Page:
I'm not sure about that. There are a FEW rear ends that are as narrow or just a tad narrower, but I don't think PLENTY. If you could list them with the mounting flange to mounting flange dimension, that would help. IMHO, the only way to get AS STOUT a rear end as a DANA 44 with the after market flanged axles is a custom Ford 9"...fairly pricey.


                  Dick Steinkamp
                  Bellingham, WA

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                  • #10
                    Those 8.8 fords are available in a lot of widths. The 8 3/4 Chrysler is too and is easy to narrow. Both are stronger than a Dana 44. Custom offset wheels are something I would hate to spend any bucks on.

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                    • #11
                      quote:Originally posted by buddymander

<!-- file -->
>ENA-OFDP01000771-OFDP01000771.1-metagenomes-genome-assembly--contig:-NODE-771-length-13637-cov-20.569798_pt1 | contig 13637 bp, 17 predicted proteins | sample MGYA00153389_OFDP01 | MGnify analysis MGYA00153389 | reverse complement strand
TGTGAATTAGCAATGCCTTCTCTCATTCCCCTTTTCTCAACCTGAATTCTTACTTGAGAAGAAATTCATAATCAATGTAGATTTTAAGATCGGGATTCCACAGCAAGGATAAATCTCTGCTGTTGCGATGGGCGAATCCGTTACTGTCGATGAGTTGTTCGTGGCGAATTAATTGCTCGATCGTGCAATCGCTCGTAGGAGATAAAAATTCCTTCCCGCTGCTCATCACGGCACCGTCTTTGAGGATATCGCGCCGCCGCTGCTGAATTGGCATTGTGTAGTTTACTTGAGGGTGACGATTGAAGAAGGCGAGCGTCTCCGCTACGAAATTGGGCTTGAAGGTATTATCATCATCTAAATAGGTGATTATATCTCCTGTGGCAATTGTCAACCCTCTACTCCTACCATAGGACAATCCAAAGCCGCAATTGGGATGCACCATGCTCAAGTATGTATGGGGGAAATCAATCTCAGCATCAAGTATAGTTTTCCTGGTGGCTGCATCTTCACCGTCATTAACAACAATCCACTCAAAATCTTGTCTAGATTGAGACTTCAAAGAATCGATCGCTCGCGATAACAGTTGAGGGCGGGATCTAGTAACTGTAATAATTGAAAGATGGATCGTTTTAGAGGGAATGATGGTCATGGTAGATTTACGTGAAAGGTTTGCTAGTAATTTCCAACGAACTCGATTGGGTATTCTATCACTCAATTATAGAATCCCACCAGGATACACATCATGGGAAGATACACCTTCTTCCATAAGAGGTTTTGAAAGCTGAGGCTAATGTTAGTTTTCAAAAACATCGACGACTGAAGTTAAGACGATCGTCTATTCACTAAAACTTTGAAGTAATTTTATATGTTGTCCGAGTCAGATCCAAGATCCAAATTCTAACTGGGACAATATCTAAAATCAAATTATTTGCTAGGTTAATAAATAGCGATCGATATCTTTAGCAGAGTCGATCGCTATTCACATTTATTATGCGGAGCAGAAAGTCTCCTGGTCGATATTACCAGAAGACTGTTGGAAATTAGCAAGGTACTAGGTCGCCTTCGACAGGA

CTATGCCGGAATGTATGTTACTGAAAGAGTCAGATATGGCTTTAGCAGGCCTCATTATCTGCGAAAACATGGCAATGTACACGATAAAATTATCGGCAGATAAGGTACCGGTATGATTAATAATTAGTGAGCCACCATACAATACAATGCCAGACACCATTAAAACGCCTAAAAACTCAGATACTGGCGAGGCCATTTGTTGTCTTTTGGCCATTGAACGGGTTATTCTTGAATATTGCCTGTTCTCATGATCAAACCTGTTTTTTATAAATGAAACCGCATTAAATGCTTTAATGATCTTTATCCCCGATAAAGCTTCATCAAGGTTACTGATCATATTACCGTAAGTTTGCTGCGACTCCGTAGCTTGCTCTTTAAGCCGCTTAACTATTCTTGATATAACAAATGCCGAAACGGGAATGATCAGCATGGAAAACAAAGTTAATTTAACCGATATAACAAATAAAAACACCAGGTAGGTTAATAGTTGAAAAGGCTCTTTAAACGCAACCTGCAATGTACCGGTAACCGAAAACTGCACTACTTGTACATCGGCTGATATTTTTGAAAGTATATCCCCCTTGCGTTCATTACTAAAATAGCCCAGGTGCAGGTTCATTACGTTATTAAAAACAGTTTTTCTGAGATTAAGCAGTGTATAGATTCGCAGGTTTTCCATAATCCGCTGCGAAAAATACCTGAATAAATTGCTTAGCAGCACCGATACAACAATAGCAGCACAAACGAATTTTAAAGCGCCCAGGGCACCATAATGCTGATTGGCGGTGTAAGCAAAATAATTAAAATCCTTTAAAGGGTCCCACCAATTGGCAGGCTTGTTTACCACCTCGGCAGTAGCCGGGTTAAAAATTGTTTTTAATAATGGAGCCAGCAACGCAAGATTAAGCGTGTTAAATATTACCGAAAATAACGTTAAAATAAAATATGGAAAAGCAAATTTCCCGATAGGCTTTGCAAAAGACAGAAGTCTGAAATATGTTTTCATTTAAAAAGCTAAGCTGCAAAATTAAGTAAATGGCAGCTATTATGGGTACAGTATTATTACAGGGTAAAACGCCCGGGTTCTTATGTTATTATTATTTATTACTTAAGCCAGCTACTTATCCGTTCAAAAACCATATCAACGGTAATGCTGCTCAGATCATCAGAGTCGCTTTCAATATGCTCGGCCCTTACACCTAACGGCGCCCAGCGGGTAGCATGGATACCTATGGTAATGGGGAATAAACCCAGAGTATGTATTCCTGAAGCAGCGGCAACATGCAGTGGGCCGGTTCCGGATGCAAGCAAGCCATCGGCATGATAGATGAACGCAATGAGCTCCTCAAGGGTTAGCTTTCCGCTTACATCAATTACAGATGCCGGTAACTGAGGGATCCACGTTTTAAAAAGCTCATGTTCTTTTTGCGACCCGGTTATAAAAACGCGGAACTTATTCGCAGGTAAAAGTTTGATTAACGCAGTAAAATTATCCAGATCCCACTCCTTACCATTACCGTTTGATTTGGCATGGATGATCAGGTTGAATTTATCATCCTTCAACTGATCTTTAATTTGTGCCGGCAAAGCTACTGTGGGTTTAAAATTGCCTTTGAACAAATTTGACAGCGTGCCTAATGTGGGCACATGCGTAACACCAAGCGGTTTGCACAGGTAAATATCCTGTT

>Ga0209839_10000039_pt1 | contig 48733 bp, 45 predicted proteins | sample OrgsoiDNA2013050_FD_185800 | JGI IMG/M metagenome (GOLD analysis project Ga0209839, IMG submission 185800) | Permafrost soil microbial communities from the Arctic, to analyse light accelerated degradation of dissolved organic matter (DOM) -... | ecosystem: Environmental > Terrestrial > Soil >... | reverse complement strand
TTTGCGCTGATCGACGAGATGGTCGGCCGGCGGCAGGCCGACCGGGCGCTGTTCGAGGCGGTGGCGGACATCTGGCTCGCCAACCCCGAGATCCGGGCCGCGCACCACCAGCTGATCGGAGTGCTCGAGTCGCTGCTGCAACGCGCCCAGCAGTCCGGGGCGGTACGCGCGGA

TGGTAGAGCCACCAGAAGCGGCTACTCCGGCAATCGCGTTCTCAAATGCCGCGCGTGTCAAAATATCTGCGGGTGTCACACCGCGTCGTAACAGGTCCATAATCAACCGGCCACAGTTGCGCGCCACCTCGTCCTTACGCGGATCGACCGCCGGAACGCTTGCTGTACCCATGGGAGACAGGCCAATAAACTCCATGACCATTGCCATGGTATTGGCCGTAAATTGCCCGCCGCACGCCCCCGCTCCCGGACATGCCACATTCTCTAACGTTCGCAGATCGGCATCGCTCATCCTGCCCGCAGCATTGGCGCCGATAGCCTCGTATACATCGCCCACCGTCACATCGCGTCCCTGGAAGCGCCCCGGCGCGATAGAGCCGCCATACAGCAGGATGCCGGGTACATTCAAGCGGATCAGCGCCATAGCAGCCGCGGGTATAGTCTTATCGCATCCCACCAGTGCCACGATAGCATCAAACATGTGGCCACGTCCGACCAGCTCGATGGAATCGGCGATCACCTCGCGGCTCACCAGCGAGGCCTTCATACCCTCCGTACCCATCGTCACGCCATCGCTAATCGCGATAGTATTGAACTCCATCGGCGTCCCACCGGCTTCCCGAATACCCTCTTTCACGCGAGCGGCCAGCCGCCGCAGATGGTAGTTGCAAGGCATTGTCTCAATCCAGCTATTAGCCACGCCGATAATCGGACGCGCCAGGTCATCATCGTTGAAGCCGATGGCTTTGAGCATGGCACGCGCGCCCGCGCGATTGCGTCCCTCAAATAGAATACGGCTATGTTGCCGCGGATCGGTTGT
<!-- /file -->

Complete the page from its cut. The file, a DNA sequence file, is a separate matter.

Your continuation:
Does anybody know if 275 60 will clear if they're run in the middle of the wheelwell?
                      The "60" is kind of immaterial...that's just the aspect ratio. 275 is the width in millimeters. My guess is that they would. The key would be how low the car is. The width of the wheel well gets narrower towards the top.


                      Dick Steinkamp
                      Bellingham, WA

                      Comment


                      • #12
                        This poor old horse has been beaten beyond any ASPCA guidelines. buddymander and I may be the chief abusers of this topic. I will submit most who ask for advice on this topic do not have buddymander's experience, skills and perseverence. Having done every axle swap mentioned and several which aren't, I still maintain for most Studebaker street applications, the Dana 44 is still the way to go: